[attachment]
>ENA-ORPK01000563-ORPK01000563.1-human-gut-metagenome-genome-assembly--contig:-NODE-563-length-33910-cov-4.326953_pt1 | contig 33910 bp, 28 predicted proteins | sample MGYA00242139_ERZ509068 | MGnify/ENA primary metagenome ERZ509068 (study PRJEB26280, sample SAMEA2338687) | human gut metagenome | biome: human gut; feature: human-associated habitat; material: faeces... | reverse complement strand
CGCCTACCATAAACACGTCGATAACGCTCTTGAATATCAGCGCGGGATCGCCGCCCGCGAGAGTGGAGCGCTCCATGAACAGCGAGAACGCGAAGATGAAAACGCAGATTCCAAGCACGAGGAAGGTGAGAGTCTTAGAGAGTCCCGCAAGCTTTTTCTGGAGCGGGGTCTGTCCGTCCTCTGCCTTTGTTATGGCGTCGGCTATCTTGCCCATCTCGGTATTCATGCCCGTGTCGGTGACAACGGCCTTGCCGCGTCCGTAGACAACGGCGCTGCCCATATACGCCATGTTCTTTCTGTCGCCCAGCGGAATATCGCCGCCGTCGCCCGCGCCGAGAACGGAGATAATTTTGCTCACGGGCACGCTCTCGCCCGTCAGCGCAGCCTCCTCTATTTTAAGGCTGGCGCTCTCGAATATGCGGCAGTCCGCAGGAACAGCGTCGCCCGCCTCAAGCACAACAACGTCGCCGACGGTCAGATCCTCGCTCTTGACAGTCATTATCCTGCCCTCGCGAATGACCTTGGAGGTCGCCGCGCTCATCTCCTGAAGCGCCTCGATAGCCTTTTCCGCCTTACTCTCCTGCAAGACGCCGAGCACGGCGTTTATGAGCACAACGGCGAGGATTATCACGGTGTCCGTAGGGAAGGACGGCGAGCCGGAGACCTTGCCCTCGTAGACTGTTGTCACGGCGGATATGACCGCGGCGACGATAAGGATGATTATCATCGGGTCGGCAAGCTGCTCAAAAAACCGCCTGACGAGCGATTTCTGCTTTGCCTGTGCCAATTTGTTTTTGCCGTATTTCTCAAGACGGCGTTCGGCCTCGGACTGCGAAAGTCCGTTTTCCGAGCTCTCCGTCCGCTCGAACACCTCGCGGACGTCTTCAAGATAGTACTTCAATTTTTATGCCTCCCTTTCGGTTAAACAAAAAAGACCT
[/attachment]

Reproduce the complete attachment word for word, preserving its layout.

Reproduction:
>ENA-ORPK01000563-ORPK01000563.1-human-gut-metagenome-genome-assembly--contig:-NODE-563-length-33910-cov-4.326953_pt1 | contig 33910 bp, 28 predicted proteins | sample MGYA00242139_ERZ509068 | MGnify/ENA primary metagenome ERZ509068 (study PRJEB26280, sample SAMEA2338687) | human gut metagenome | biome: human gut; feature: human-associated habitat; material: faeces... | reverse complement strand
CGCCTACCATAAACACGTCGATAACGCTCTTGAATATCAGCGCGGGATCGCCGCCCGCGAGAGTGGAGCGCTCCATGAACAGCGAGAACGCGAAGATGAAAACGCAGATTCCAAGCACGAGGAAGGTGAGAGTCTTAGAGAGTCCCGCAAGCTTTTTCTGGAGCGGGGTCTGTCCGTCCTCTGCCTTTGTTATGGCGTCGGCTATCTTGCCCATCTCGGTATTCATGCCCGTGTCGGTGACAACGGCCTTGCCGCGTCCGTAGACAACGGCGCTGCCCATATACGCCATGTTCTTTCTGTCGCCCAGCGGAATATCGCCGCCGTCGCCCGCGCCGAGAACGGAGATAATTTTGCTCACGGGCACGCTCTCGCCCGTCAGCGCAGCCTCCTCTATTTTAAGGCTGGCGCTCTCGAATATGCGGCAGTCCGCAGGAACAGCGTCGCCCGCCTCAAGCACAACAACGTCGCCGACGGTCAGATCCTCGCTCTTGACAGTCATTATCCTGCCCTCGCGAATGACCTTGGAGGTCGCCGCGCTCATCTCCTGAAGCGCCTCGATAGCCTTTTCCGCCTTACTCTCCTGCAAGACGCCGAGCACGGCGTTTATGAGCACAACGGCGAGGATTATCACGGTGTCCGTAGGGAAGGACGGCGAGCCGGAGACCTTGCCCTCGTAGACTGTTGTCACGGCGGATATGACCGCGGCGACGATAAGGATGATTATCATCGGGTCGGCAAGCTGCTCAAAAAACCGCCTGACGAGCGATTTCTGCTTTGCCTGTGCCAATTTGTTTTTGCCGTATTTCTCAAGACGGCGTTCGGCCTCGGACTGCGAAAGTCCGTTTTCCGAGCTCTCCGTCCGCTCGAACACCTCGCGGACGTCTTCAAGATAGTACTTCAATTTTTATGCCTCCCTTTCGGTTAAACAAAAAAGACCT